By Lee Williams
Former Punta Gorda, Florida Police Officer Lee Coel aimed his Smith & Wesson .38-caliber revolver at 73-year-old retired librarian Mary Knowlton and pulled the trigger four times.
What were supposed to be blanks, weren’t. Coel had loaded wadcutters into his personal weapon. He could not tell the difference between blanks and live rounds.
Two rounds struck Knowlton – one hit her elbow and the other perforated her aorta. She fell to the ground mortally wounded while her husband of 55 years, Gary Knowlton, watched from just a few feet away. Mary later died at the hospital.
Knowlton and 30 other Chamber of Commerce members had been invited by Punta Gorda Police to attend a one-day citizens police academy. Knowlton and Coel were role playing. She was acting as a police officer while Coel played a bad guy.
The August, 2016 killing stunned the nation – especially firearm instructors – none of whom believed that a modern law enforcement agency would be so reckless as to use a real weapon in a training scenario to shoot what they thought were blanks at someone.
“Why did they use a real gun?” the trainers collectively asked. Coel’s actions, which the department officially sanctioned, violated all of the basic rules of firearm safety.
Coel wasn’t fired until a year after he killed Knowlton. In 2017, while his case was moving slowly through the legal system, Coel sued the city for denying him a disability pension. He claimed he suffered PTSD as a result of the killing and was later awarded more than $12,000 in compensation.
In October 2019, as part of a no-jail plea deal, Coel pleaded no-contest to second degree manslaughter and was sentenced to 10 years of probation. He could have been sentenced to 15 years in prison.
Knowlton’s husband Gary, who has since died, later accepted a $2 million payment from the city’s insurance fund, but the city did not admit any guilt or responsibility when they issued the payment.
Coel wants his probation ended early
After serving just one-quarter of his sentence, Coel now wants his probation terminated. There will be a hearing July 25 before Lee County Circuit Court Judge Margaret Steinbeck, to determine whether Coel’s probation will end early. Steinbeck is the same judge who sentenced Coel to probation rather than prison.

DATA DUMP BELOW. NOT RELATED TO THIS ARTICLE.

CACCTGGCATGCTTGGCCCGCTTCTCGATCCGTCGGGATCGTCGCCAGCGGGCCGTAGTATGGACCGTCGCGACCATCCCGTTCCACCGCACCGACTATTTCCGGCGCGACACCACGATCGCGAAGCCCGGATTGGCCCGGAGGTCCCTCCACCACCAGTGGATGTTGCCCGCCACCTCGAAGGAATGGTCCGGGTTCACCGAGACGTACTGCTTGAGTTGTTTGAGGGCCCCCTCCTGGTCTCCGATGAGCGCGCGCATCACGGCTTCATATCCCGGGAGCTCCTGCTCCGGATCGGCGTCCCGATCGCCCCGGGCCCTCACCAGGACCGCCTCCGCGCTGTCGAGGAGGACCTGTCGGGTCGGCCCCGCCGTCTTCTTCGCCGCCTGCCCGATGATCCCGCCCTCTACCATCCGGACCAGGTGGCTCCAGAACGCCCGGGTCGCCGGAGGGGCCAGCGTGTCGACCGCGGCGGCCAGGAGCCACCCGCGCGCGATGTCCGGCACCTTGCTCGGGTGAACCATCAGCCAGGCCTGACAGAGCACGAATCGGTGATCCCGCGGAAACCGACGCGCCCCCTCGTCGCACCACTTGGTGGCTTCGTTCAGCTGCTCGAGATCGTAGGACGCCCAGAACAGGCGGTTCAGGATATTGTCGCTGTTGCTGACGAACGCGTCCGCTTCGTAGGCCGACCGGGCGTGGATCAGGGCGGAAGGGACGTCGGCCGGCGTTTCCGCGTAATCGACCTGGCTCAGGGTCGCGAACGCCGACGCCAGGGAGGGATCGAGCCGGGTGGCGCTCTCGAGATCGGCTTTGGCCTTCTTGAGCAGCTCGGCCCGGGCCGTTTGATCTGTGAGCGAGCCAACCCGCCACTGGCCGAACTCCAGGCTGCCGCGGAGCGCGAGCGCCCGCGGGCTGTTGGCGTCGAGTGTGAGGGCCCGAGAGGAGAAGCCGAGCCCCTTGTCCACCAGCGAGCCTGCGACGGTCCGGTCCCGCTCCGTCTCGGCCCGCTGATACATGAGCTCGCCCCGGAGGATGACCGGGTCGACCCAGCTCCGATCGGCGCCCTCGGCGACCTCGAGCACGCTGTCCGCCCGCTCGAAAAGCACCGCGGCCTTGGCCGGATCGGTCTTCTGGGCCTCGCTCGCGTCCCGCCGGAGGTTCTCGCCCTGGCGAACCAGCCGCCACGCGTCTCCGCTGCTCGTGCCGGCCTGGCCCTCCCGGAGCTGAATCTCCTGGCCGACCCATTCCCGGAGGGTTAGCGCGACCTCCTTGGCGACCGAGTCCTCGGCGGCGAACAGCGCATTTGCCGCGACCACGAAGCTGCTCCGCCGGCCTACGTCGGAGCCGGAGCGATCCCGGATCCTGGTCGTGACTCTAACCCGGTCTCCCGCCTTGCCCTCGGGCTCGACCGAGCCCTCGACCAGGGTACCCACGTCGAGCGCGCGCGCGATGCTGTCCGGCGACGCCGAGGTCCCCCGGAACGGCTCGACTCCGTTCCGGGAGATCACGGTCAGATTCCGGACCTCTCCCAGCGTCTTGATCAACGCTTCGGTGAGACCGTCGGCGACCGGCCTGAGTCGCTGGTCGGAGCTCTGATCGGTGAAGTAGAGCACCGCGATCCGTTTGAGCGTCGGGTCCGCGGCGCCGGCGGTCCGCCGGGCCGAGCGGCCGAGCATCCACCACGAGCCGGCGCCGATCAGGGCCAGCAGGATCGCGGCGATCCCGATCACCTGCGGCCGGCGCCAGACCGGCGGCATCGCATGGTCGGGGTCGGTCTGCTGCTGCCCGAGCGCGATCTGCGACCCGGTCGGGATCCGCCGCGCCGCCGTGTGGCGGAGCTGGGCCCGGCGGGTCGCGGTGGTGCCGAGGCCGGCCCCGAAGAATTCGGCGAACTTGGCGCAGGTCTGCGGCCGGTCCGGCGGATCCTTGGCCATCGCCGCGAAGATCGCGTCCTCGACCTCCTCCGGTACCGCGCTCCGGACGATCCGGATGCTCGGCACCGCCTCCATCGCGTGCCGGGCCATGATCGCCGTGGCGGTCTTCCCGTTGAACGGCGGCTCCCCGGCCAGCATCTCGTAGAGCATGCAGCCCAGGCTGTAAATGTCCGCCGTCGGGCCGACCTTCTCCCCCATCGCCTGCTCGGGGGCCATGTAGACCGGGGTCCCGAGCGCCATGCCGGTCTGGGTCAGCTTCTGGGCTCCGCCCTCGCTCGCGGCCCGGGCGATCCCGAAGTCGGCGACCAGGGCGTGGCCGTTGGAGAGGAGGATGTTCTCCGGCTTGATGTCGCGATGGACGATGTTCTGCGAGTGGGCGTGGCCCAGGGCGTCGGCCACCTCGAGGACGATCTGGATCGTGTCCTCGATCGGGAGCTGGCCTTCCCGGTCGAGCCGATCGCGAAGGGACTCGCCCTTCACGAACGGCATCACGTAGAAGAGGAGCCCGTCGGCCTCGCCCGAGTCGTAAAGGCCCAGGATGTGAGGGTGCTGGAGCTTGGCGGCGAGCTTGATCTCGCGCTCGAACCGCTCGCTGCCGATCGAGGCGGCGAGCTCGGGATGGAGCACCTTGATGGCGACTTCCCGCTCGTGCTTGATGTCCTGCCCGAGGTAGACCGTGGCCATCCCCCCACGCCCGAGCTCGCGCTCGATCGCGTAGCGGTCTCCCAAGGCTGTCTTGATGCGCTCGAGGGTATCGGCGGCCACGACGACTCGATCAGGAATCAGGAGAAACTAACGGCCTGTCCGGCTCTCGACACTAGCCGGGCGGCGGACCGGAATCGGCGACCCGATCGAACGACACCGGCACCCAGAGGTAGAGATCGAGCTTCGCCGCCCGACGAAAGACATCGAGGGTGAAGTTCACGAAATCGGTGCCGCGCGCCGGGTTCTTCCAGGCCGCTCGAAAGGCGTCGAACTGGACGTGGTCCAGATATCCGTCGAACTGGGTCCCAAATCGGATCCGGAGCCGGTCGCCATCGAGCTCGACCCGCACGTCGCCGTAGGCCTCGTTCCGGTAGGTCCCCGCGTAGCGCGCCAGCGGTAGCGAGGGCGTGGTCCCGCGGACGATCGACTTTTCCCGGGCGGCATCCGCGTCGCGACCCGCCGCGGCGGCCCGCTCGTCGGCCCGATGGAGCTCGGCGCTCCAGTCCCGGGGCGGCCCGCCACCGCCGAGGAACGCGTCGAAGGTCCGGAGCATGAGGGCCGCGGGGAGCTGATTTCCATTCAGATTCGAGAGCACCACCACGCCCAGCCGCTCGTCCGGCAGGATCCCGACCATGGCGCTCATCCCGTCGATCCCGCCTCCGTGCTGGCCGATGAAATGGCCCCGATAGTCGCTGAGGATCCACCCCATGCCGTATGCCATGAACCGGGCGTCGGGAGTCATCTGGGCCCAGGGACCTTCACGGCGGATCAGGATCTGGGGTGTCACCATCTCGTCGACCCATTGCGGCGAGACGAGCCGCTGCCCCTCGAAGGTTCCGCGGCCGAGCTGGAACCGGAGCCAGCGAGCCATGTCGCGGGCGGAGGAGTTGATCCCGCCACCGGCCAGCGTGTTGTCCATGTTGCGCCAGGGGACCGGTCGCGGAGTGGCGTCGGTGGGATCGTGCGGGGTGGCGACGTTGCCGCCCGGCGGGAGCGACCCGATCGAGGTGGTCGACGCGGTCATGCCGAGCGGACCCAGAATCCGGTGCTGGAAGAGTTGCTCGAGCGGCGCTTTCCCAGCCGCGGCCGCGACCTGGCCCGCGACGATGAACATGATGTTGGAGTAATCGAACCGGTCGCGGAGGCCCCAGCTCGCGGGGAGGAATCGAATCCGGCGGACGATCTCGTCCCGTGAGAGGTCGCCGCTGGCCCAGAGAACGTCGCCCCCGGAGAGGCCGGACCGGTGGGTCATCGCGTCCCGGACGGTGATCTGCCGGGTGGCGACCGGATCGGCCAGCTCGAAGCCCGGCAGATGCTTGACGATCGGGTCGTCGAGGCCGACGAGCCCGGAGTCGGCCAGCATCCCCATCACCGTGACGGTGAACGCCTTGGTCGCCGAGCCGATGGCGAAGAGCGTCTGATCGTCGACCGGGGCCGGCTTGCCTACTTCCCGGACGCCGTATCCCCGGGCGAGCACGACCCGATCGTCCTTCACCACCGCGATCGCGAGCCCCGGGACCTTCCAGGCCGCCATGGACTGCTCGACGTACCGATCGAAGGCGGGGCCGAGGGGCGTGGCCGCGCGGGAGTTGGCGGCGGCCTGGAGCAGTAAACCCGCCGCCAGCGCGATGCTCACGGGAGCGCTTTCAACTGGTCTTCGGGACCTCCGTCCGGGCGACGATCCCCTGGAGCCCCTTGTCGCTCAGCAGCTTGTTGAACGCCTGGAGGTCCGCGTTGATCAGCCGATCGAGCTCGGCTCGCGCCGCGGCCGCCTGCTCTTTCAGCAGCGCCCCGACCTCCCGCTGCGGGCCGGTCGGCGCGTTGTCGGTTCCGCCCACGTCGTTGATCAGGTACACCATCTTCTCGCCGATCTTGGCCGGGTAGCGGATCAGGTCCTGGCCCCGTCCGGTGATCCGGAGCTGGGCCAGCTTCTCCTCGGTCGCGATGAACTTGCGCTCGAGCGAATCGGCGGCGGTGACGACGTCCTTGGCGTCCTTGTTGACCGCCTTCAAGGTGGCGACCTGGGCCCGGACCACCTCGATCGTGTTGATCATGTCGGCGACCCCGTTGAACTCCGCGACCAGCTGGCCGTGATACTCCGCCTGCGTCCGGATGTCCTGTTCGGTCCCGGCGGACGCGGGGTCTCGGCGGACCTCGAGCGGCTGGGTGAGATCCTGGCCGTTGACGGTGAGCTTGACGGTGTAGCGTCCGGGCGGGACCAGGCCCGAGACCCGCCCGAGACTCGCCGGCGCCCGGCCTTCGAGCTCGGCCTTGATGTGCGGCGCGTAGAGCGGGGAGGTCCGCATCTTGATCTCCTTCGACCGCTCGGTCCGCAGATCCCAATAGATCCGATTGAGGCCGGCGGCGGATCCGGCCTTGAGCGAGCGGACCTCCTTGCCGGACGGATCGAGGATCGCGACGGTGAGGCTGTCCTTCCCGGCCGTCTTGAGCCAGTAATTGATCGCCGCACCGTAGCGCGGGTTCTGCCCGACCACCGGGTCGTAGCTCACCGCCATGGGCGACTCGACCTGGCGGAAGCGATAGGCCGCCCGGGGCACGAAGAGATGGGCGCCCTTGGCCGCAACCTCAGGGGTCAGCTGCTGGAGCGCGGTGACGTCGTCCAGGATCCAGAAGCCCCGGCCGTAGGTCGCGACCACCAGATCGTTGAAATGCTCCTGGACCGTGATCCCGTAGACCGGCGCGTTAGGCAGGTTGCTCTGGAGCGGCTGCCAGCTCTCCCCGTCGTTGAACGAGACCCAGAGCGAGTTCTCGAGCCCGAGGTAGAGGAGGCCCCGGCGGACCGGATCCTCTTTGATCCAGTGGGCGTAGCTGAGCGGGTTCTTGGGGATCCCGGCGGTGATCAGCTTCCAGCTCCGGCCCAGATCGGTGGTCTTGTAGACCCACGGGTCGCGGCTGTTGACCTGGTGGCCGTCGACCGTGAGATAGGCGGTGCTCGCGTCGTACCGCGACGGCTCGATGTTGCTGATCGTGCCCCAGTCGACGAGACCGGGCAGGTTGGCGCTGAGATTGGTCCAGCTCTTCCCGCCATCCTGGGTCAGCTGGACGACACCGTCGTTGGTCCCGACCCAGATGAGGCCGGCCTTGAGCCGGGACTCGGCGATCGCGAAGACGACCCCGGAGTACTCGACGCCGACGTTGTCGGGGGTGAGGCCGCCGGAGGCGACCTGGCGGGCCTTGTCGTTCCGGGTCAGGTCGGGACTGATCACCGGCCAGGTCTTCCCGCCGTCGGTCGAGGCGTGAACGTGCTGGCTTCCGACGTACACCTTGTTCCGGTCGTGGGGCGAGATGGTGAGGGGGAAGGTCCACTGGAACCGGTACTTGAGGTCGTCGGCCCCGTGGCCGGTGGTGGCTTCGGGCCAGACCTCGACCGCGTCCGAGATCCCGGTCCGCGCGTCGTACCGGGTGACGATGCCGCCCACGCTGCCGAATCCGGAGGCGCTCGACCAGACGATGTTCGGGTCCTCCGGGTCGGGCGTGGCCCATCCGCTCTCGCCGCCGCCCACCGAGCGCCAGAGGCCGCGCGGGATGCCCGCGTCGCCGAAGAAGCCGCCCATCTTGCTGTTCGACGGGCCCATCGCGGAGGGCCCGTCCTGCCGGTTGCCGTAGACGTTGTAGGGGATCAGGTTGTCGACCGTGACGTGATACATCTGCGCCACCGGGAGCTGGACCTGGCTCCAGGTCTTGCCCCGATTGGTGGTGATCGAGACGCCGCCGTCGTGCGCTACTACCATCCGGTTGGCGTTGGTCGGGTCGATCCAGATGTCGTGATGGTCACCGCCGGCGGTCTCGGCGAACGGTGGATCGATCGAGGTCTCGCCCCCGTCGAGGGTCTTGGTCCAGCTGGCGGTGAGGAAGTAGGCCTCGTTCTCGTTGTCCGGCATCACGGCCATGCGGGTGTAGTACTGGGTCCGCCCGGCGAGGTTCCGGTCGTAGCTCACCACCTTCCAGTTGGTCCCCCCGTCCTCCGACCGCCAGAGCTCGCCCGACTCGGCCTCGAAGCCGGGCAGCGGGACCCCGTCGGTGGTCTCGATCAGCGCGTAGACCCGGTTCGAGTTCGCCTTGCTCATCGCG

According to court documents, Coel has obtained a law degree since the killing, but any state bar association will likely deny him membership because of his status as a probationer.
“Not a day passes where Mr. Coel does not think about the effect his actions had on others, including the Knowlton family, the City of Punta Gorda, and the lives of those who know and love him,” Coel’s motion states. “Mr. Coel respectfully requests this Court grant his Motion for Early Termination. Granting the instant Motion will give Mr. Coel the best opportunity to be accepted into his chosen profession, allowing him to better himself, his community, and the legal profession, using his past to better the future.”
Mary Knowlton’s family objects
In 2019, Knowlton’s family strongly opposed Coel’s no-jail plea deal. Today, they strongly oppose ending his probation early, especially since he has served just one-quarter of his sentence.
Lee Coel has never directly apologized to the family, nor has he paid any form of restitution. At no point did anyone from the State Attorney’s office contact Gary or his sons to instruct them concerning their rights and responsibilities as victims,” a family spokesperson said in a statement. “Both sons were close to their mother and suffered severe mental anguish and incurred substantial medical expenses. On Monday, Lee Coel may be released from probation. Odds are he will seek to seal as much of the record as is possible, then later have it expunged. Meanwhile he shifts positions from possessing the power of an officer of the law to the power of an officer of the court.